Finding purpose seems to be a human purpose in itself. The quest that many times keeps us awake at night. What is my purpose in life? I used to ask myself that for so many years, and the answer seemed to elude me always. I engaged in many endeavors; pretty much, what I fancied at the time, I did. It was just a matter of doing it. I failed many times; I enjoyed many others, and so the tiny bits of happiness those endeavors brought. It seemed to me that once I was satisfied and “done” with something, I was on to something else. There was a sense of missing purpose in the back of my mind. Still is, but only at times. It presents itself as a question – am I doing what I am supposed to be doing? I remember telling someone who had been a teacher all her life, that I could not picture myself doing one thing for all my life. She told me, “I hope you find what you are looking for.” Very wise woman.

It wasn’t until I read this biblical verse that things became more clear for me. I had read the same verse many times, and yet I never saw the connection until one day, when I was feeling a bit lost in my current at the time endeavor.

“Let your light so shine before men, that they may see your good works, and glorify your Father which is in heaven.” (Mathew 5:16)

What could be a bigger purpose than that? It doesn’t matter what I am doing at a particular time, as long as it serves that purpose. It is even bigger than I thought purpose could be for me. It is even intimidating, as filling those shoes is a quest in itself for such an imperfect me. When I read it, I understood that everything I do must cast a light that glorifies my creator. Wow, I thought; this is too big to even comprehend, and yet so simple and straight forward. It changed the way in which I view purpose now.

If you are searching for purpose, wherever you are in life, think about this verse. It will give meaning to it. Purpose won’t feel so far away or eluding you. I have written this verse on a card and placed it where I sit in the morning everyday, just so I don’t forget, because I tend to be an imperfect human who might forget her blessings at times. Someone who thinks that letting her light shine before men is challenging enough.

The Earth is Round No More

While thinking about a novel I may (or may not) write, this poem made its way into my mind.  I had to pen it down as soon as it showed up, and decided to include it as today’s post. I am working on two ideas for future novels, and I am unsure of what will be next (usually the loudest idea wins), while I continue to work on the current novel, which I almost lost, hence why it has taken so long to publish. I hope you enjoy this little piece of imperfect poetry.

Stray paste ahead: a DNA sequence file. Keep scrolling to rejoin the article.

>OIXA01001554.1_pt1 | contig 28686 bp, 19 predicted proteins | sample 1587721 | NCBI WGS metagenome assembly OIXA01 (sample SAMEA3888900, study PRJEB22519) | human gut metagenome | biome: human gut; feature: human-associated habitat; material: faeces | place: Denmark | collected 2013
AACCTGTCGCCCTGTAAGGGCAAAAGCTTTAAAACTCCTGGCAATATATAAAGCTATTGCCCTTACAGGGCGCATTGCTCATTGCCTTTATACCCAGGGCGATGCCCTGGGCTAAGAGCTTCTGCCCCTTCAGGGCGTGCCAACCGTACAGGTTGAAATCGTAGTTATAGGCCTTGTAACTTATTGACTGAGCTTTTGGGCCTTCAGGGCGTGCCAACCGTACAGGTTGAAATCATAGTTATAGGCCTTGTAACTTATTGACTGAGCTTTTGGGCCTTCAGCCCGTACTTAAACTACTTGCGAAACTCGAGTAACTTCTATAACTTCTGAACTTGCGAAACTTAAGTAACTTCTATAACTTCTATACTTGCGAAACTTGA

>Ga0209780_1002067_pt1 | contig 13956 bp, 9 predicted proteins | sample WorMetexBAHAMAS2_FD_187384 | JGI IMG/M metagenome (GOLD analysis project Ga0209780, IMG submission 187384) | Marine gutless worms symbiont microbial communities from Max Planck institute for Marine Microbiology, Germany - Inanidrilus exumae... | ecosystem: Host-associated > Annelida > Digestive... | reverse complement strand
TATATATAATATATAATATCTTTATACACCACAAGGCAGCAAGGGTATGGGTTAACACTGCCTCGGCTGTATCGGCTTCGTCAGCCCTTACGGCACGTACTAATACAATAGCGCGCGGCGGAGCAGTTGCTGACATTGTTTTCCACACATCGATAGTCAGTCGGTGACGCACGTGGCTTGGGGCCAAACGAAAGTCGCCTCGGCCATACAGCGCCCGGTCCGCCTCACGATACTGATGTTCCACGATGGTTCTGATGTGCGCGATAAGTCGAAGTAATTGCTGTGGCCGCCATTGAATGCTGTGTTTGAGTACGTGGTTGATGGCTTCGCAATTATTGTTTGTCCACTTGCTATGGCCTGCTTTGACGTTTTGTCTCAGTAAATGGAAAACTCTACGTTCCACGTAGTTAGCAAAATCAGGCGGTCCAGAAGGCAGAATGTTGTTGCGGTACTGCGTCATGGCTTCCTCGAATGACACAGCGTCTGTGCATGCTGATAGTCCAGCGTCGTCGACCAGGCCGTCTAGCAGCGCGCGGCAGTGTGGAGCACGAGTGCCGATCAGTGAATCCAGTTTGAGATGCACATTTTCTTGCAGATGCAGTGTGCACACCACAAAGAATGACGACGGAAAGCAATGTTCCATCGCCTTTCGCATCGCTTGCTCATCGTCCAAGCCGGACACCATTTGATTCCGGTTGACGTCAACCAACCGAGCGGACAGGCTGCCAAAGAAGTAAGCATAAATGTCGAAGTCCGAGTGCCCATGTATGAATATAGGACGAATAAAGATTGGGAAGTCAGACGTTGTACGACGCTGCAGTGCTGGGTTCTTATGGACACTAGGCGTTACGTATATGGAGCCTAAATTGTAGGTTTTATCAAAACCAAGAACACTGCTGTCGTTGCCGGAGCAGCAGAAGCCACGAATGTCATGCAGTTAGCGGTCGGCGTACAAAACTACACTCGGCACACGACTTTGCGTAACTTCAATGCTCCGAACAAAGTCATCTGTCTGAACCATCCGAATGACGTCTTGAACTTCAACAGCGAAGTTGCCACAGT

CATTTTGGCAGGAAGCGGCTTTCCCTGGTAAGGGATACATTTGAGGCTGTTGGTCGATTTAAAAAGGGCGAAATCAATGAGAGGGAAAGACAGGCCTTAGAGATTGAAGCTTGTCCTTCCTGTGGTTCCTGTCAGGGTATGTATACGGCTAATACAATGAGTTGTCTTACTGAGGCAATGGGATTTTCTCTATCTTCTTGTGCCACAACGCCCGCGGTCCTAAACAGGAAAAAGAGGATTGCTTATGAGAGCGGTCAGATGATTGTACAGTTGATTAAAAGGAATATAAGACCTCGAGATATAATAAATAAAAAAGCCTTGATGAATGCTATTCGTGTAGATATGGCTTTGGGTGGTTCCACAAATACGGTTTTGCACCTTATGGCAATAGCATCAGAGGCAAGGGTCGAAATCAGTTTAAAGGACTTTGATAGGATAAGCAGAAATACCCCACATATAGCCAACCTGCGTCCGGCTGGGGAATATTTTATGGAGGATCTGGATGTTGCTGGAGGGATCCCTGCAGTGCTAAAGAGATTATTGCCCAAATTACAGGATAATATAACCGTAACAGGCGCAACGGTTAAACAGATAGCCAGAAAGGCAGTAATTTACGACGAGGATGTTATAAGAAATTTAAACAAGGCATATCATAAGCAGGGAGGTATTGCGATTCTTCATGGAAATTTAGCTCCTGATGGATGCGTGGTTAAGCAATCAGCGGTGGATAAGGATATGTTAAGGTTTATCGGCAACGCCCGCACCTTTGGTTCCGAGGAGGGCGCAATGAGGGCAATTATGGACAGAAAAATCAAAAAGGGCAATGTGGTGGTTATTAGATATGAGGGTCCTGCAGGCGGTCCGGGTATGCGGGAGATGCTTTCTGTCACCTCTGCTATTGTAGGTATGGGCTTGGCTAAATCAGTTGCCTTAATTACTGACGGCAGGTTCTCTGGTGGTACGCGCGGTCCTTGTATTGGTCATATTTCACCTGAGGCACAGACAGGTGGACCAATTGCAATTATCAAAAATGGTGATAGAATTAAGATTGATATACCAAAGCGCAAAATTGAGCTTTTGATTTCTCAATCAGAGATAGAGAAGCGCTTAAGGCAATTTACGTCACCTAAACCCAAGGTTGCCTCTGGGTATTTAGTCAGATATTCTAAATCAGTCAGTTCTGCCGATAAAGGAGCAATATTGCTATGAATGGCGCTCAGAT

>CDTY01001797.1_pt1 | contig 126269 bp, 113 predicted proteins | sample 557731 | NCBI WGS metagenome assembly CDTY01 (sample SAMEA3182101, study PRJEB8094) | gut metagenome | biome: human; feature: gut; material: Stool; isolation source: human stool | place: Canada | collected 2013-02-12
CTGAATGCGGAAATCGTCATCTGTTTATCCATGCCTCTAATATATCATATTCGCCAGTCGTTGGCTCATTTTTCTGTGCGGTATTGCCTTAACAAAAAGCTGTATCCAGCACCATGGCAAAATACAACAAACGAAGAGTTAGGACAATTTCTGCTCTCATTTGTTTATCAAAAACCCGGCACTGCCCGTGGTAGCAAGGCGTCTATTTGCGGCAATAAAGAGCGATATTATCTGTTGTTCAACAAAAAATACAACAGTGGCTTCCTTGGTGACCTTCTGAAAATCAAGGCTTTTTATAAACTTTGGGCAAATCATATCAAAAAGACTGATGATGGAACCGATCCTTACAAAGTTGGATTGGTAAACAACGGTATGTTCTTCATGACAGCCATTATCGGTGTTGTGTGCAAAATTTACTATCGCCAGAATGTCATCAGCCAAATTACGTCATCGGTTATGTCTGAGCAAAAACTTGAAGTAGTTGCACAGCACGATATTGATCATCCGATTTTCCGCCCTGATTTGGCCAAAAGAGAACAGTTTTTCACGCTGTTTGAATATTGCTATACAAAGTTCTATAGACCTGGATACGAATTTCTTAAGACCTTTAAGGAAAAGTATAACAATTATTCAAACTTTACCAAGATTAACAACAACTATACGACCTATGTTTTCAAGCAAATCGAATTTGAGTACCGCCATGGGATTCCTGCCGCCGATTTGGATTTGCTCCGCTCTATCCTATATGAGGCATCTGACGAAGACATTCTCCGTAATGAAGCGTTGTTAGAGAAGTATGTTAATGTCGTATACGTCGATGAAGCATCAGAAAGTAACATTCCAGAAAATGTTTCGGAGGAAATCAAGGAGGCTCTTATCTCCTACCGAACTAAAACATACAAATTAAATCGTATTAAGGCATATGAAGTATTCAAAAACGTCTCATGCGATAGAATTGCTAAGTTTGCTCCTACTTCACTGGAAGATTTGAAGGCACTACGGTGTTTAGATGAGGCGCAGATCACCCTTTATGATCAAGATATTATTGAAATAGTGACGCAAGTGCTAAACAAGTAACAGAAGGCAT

Earth is Round No More

Earth is round no more

it has turned into a box

a square of criticism

the righteous chant of all.

 

Boxed in it rests our humanity,

understanding, and our love.

The lid so tightly closed

The air, stale down below.

 

A planet of diversity

turned into one of selfies

quick to shout geometric words

slow to think beyond the box.

 

Earth is round no more

Crucify the next cyber post

Messiah, of  gigabytes born

The Beast claimed the throne.

 

Earth is round no more

Hearts are wired, brains are stoned

Earth is round no more

Heaven’s stars, fallen short.

Elements of Transition

Transition – An instance or process of changing from one form, state, subject, or place to another. (American Heritage Dictionary

Life is full of periods of transition. From our conception until we die, we go through several stages during the evolution of our lives. We transition in decades, work, relationships, beliefs, likes and dislikes, appearance, and so on. It is so because we are alive. For some, there are transitional moments that present extreme challenges, and many times they come in the form of tragedy or sad news. These are defining moments. For some people, harder than for others. In any case, the outcome is defined during that process. I’ve been through many transitional moments, some easier than others, good and bad, and truthfully for the later, there were many times when I felt I didn’t know the answer, and as if I had run out of options, faithless, hopeless. I can look back at those transitional moments and see how many times the simple answer eluded me.